NCERT notes on important topics for the IAS aspirants. These notes will also be useful for other competitive exams like banking PO, SSC, state civil services exams and so on. This article talks about the Legacy and Decline of the Gupta Empire.
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The Gupta age in ancient India has been called the ‘Golden Age of India’ because of the many achievements in the field of arts, science and literature that Indians made under the Guptas. The prosperity under the Guptas initiated a period of splendid accomplishments in arts and sciences. The Gupta Empire lasted from 320 AD to 550 AD.
Gupta Empire Literature
- Sanskrit literature flourished under the Guptas. Kalidasa, the great poet and playwright was in the court of Chandragupta Vikramaditya. He composed great epics such as Abhijnanashaakuntalam, Kumarasambhavam, Malavikagnimitram, Ritusamharam, Meghadootam, Vikramorvashiyam and Raghuvamsham.
- The celebrated Sanskrit drama Mṛcchakatika was composed during this time. It is attributed to Shudraka.
- Poet Harisena also adorned the court of Chandragupta Vikramaditya. He wrote the Allahabad Prashasti (inscription).
- Vishnusharma of Panchatantra fame lived during this era.
- Amarasimha (grammarian and poet) composed a lexicon of Sanskrit, Amarakosha.
- Vishakhadatta composed Mudrarakshasa. Other grammarians who contributed to the Sanskrit language include Vararuchi and Bhartrihari.
- In the fields of science, mathematics and astronomy also, the Gupta age saw a lot of interesting advancements.
- Aryabhatta, the great Indian mathematician and astronomer wrote Surya Siddhanta and Aryabhattiya. Aryabhatta is believed to have conceptualised ‘zero’. He also gave the value of Pi. He postulated that the earth is not flat and it rotated around its own axis and also that it revolved around the sun. He also gave the distance between earth and sun which is remarkably close to the actual value. He wrote on geometry, astronomy, mathematics and trigonometry.
- The Indian number system with a base of 10 which is the present numeral system evolved from scholars of this era.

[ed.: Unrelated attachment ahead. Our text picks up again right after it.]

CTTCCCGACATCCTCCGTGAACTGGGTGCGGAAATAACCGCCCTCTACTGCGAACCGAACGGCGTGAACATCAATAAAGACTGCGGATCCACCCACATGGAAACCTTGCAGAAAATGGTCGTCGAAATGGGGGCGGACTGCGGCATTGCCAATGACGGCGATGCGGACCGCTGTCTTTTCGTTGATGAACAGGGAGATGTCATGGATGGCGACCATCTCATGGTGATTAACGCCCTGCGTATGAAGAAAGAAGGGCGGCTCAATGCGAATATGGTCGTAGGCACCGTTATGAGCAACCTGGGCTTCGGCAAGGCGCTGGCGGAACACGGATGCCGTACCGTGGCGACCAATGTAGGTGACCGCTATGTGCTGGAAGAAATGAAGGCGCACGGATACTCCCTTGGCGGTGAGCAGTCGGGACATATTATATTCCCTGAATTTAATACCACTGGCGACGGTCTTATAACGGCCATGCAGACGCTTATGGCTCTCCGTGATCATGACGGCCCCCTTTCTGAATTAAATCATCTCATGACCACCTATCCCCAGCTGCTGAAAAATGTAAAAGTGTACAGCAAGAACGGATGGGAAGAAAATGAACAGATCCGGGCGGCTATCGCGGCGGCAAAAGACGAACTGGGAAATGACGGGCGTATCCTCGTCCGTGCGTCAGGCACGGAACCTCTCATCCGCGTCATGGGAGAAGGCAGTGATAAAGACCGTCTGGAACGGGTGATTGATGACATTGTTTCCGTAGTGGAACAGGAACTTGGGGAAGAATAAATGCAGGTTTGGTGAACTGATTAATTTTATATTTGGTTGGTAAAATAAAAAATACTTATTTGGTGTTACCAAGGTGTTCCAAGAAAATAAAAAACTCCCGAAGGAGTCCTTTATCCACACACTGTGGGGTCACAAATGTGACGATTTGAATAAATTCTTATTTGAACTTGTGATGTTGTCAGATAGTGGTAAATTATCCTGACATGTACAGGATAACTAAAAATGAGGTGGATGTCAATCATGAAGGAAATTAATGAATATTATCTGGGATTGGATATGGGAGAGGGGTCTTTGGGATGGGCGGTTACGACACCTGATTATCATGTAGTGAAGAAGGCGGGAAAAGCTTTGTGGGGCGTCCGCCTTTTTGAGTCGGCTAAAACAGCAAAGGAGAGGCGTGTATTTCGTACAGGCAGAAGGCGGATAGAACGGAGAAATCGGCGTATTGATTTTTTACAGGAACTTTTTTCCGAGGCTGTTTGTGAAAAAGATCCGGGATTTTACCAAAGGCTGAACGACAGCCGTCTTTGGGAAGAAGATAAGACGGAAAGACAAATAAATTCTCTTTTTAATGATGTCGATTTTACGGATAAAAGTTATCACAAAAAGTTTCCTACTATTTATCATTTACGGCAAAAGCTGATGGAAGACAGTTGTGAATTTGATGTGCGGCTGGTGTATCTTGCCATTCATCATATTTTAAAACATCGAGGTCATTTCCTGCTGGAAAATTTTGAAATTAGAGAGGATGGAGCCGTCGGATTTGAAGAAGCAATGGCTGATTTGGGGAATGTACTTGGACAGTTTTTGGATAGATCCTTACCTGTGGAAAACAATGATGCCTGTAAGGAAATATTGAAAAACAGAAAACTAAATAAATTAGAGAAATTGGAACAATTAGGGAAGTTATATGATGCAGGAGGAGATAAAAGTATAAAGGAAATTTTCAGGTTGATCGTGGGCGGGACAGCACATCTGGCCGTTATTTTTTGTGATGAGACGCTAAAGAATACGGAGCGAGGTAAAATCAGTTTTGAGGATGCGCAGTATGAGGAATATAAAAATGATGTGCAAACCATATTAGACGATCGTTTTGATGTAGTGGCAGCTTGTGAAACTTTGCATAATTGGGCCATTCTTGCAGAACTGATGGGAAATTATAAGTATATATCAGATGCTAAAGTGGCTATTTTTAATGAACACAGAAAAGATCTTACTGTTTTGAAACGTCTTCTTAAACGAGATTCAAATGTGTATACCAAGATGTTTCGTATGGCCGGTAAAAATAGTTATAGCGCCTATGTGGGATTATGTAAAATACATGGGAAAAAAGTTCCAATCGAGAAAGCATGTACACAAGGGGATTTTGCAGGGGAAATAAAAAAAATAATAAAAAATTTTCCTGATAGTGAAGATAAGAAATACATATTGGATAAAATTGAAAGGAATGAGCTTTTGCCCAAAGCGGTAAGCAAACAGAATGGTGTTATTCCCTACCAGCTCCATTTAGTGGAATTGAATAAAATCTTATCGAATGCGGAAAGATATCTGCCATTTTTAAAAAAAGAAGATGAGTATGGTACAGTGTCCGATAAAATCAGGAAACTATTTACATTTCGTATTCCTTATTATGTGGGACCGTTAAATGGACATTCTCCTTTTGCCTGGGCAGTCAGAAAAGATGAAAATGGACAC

- Varahamihira wrote Brihatsamhita. He was an astronomer and an astrologer.
- Dhanvantari, the great physician is supposed to have lived during this time.
- Sushruta, composed the Sushrutasamhita around 600 AD. He has detailed surgical procedures in this work.
- The Nalanda University, a centre of Buddhist and other learning attracted students from abroad. The Guptas patronised this ancient seat of learning.
Art & architecture
- Many magnificent temples, palaces, paintings and sculptures were created.
- Dashavatara Temple in Deogarh, UP is one of the earliest surviving Hindu temples. It is a fine example of Gupta architecture.
- Mural paintings of Ajanta depicting the life of the Buddha as told in the Jataka tales were created in this period. Places like Ajanta, Ellora, Mathura, Sarnath; and Anuradhapura and Sigiriya in Sri Lanka bear examples of Gupta art and architecture.
- Classical Indian music and dance took shape in this time.
- The Gupta legacy in arts can be seen in Southeast Asia also today.
- The Bronze Buddha which is 7.5 feet high and found at Sultanganj is a product of the Gupta age.
- The iron pillar at Mehrauli, Delhi is a marvellous creation of this period. It is a 7 m long pillar and it is made up of a composition of metals such that it is rust-free. This is a testimony to the metallurgical skills of Indians of that time.
Social culture & religion
- The Hindu epics were given their final touches during this time. The Hindu religion also received an impetus under the Guptas and it flourished and expanded throughout India.
- Although the Gupta kings were Vaishnavas they were tolerant of Buddhism and Jainism. They patronised Buddhist art.
- The Shakti cult rose up around this time.
- Sacrifice was being replaced by Bhakti and Pooja.
- Occult practices like tantrism also emerged during this time.
- The game of chess is said to have originated from this time. It was called Chaturanga meaning the four divisions (of the military such as infantry (pawn), cavalry (knight), elephantry (bishop) and chariotry (rook).
Fall of the Gupta Empire
Decline of the Gupta Empire
- The Gupta decline started during the reign of Skandagupta, the grandson of Chandragupta II. He was successful in retaliating against the Huns and the Pushyamitras, but his empire was drained of finances and resources because of this.
- The last recognised king of the Gupta line was Vishnugupta who reigned from 540 to 550 AD.
- Internal fighting and dissensions among the royal family led to its weakening.
- During the reign of a Gupta king, Budhagupta, the Vakataka ruler Narendrasena of western Deccan attacked Malwa, Mekala and Kosala. Later on, another Vakataka king Harishena conquered Malwa and Gujarat from the Guptas.
- During Skandagupta’s reign, the Huns invaded northwest India but were restricted. But in the sixth century, they occupied Malwa, Gujarat, Punjab and Gandhara. The Hun invasion weakened the Gupta hold in the country.
- Independent rulers emerged all over the north like Yasodharman of Malwa, the Maukharis of U.P., the Maitrakas in Saurashtra, and others in Bengal. The Gupta Empire was restricted to Magadha only. (Yasodharman had joined forces with Narasimhagupta to successfully retaliate against the Hun chief Mihirakula.)
- The later Guptas’ following of Buddhism rather than Hinduism unlike their ancestors also weakened the empire. They did not focus on empire-building and military conquests.
- So weak rulers along with incessant invasions from foreign as well as native rulers caused the decline of the Gupta Empire.
- By the beginning of the sixth century, the empire had disintegrated and was ruled by many regional chieftains.
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